-getting Fergie Jenkins traded for nothing after '77, netting the loss of a 123 ERA+ starter for something called John Poloni...this cost them in '78 as much as anything (Jenkins put up another 123
ERA+ season with a 5.0 WAR in '78 in TEX)
-playing Hobson at 3rd in '78 up to 54(!) errors, and only yanking him out of the lineup when Hobson demanded it, telling Zim he was killing the team (ya' think maybe?)
-inability to use a bench, incl. a complete failure to understand the platoon advantage unless your name was Bernie Carbo

Bobby Valentine was a buffoon, almost comic in his excesses, but I'm not convinced that team makes the playoffs with TIto and I don't think he cost the Red Sox any glory...but Zim is as responsible for Sox nation suffering in the late 70s as any one person could be. He single handedly squandered some of the best core talent assembled in franchise history.
Butch Hobson had—checks notes—fifty-four errors? In one season? Did he have 7000 chances?!?

In the Complete Handbook of Baseball, I remember it saying that Zim had a metal plate in his head.
 

MFYankees

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Jul 20, 2017
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Butch Hobson had—checks notes—fifty-four errors? In one season? Did he have 7000 chances?!?

In the Complete Handbook of Baseball, I remember it saying that Zim had a metal plate in his head.
Yes, Zim's metal plate is from a beaning he took when he was playing for the Brooklyn Dodgers.
 

nighthob

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I know Sox history and have first hand memories of when Pumpsie Green was called up.
However the topic was Sox managers we viscerally hated. I discussed Higgins, the first Sox manager I watched manage and his racism. Joe Cronin had nothing to do with Higgins and his well documented racist comments. But thanks for interjecting your rememberances of my childhood memories of Pinky Higgins they really were very useful.
Right, and you’re blaming the guy that didn’t even manage the Red Sox until the mid to late 50s for the actions of his despicable boss.
 

reggiecleveland

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It is hard to comprehend when I go back, how bad Zimmer was. Find an uninjured 3b, pitch Lee, that was maybe the best Red Sox talent of my lifteime and that clown needed to just not fuck up one less game. then he becomes a beloved Yankee and tries to sucker Pedro. Fuck that guy.
Grady doesn't need saying.
Jimy and Kerrigan... prime Pedro and Nomar wasted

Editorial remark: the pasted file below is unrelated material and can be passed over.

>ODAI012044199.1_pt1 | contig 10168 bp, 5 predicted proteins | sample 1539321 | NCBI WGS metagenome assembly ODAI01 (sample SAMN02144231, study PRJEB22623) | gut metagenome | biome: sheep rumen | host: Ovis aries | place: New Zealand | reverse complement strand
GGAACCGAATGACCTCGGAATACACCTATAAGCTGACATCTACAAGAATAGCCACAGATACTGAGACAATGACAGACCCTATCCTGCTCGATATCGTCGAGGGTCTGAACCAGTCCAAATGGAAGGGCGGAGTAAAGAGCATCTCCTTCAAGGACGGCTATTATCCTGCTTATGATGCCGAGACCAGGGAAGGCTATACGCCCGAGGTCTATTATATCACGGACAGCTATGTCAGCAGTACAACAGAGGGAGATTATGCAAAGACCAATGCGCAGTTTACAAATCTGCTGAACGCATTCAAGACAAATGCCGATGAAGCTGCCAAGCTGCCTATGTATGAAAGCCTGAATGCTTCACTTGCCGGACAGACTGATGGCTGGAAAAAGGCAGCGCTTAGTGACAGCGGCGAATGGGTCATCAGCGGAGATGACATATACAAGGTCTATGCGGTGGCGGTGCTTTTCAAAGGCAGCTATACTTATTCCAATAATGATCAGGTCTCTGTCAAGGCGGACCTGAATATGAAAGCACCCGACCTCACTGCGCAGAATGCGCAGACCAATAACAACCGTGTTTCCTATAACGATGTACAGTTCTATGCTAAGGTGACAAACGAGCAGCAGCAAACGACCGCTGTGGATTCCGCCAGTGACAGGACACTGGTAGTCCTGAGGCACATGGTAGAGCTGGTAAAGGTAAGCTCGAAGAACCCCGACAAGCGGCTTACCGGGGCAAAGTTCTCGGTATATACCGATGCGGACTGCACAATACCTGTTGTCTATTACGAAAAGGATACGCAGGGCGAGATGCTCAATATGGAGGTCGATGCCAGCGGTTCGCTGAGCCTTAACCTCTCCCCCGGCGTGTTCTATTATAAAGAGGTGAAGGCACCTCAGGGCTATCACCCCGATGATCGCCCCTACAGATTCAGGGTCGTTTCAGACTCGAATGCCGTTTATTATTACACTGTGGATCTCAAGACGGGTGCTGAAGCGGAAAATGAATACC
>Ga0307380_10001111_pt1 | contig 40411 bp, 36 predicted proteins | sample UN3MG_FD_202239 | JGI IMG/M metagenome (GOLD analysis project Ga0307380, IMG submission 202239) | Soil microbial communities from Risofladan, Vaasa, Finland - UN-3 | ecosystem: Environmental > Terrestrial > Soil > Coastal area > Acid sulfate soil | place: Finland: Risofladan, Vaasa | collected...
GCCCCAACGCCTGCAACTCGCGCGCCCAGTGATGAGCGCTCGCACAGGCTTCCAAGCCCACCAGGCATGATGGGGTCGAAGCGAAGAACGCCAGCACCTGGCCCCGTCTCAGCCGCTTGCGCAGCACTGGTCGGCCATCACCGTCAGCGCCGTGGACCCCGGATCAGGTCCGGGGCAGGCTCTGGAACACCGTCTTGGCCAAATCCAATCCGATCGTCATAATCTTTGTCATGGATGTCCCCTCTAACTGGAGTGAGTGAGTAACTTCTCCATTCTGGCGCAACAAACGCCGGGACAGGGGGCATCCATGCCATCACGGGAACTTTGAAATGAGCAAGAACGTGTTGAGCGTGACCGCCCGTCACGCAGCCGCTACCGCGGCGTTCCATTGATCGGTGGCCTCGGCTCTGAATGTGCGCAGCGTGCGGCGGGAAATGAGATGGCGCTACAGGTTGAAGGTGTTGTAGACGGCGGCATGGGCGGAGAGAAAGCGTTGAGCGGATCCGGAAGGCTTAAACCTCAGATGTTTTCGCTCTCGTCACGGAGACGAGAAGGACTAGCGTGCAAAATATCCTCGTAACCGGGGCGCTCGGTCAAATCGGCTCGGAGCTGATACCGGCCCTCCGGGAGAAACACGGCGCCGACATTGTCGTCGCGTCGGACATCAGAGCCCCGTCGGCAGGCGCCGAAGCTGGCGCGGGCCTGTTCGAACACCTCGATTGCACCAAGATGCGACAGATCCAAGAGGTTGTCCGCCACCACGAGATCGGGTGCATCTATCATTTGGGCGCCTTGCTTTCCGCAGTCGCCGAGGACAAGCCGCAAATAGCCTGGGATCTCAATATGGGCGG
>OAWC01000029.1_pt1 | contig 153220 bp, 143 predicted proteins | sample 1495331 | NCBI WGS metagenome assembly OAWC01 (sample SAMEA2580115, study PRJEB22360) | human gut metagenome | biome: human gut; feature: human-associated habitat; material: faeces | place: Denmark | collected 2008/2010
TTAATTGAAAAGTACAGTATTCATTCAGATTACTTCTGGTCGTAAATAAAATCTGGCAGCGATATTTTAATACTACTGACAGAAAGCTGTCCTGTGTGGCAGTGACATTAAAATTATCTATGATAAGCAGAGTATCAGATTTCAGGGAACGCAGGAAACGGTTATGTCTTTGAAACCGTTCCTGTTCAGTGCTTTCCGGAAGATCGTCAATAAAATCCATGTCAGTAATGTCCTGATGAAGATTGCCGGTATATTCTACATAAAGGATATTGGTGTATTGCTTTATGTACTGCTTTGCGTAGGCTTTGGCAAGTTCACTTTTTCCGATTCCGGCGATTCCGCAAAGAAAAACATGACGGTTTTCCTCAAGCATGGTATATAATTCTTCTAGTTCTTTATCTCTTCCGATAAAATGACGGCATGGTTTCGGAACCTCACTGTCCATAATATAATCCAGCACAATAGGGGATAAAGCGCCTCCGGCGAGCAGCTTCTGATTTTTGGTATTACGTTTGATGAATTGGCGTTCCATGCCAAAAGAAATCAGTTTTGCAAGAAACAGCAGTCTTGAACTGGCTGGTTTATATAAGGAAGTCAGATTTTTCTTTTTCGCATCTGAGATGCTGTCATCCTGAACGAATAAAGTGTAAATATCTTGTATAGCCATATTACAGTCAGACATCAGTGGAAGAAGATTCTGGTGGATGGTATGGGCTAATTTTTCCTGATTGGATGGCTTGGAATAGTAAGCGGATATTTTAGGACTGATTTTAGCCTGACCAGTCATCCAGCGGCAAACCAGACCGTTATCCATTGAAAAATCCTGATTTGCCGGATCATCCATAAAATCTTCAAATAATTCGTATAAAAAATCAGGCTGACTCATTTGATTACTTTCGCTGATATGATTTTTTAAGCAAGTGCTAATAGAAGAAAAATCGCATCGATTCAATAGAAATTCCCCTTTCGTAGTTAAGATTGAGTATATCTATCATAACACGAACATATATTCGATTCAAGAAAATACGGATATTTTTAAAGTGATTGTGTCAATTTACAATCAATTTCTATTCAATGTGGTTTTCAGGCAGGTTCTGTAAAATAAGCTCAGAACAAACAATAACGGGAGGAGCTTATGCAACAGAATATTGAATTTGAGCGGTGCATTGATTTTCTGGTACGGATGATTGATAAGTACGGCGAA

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bankshot1

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Right, and you’re blaming the guy that didn’t even manage the Red Sox until the mid to late 50s for the actions of his despicable boss.
No I'm calling Higgins a racist all on his own, and one of the more despicable managers in Sox history, and one who I watched first hand, who was quoted as saying, words to the effect, (paraphrase) " a (N-word) will never play for me". I have no idea why you want to argue this point or my memory of it. Or why you are deflecting criticism of Higgins.

If you would like to discuss your impressions and visceral hatred of Joe Cronin as a Sox manager, (which after all is the forum topic) as I did about Pinky Higgins as a Sox manager, please do. However for you to insist my first hand recall and impressions of Higgins are incorrect is both off topic and wrong.
 

zougwa

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Hiring Valentine felt like an act of abuse directed at the fans for liking Francona more than ownership. It sabotaged the product on the field.

Loathed Jimy Williams. Not just his incompetent decisions but his refusal to be accountable in his evasive answers (“manager’s decision,” etc.) It seemed like he and Duquette were always at odds. Duquette would bring in interesting hitters and Williams insisted on playing fundamentally sound glove-types because those were his guys.

Hobson? Enh. He came with a bad taste because it was clear the popular Morgan was being rushed out the door. Two seasons when I wasn’t expecting much out of the team anyway.

Didn’t hate Little so much, in spite of his tactical issues. Maybe because the stench only lasted a year. It felt like he was always overthinking bullpen moves even up to that game, which was ironic because (as I recall) Timlin & Williamson were terrific in the playoffs that year. But I kept expecting them to turn into pumpkins.

Zimmer is before my time but from what I have read I would have loathed him.
 

lexrageorge

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Zimmer ran off a bunch of players from the 1976-77 team, many of whom were members of the Buffalo Head gang. And all those trades came back to bite the team in the ass in 1978.

The 1978 playoff game was a travesty in managing. Left handed Jack Brohamer was the starter at third base against Guidry as Hobson had been mercifully moved to DH. Brohamer did not have the best season, and was awful against lefties. But Zimmer did not have any better options on the bench to start, and he could at least play a passable 3B.

In the bottom of the 7th, after Bucky Dent had dealt his big blow, Guidry have up a single to George Scott. Guidry was starting on three days rest and was not at his sharpest, having dodged a couple of bullets in the 6th inning. Bob Lemon brought in right hander Goose Gossage. And what does Zimmer do? He brings in right hander Bob Bailey to face the right handed pitcher! Brohamer at least had a 0.624 OPS against righties; more importantly, a 0.308 OBP. Bob Bailey, meanwhile, was 1-10 with 3 K's against right handed pitchers that season. After his final career at bat, he would finish the season 1-11 with 4K's against righties.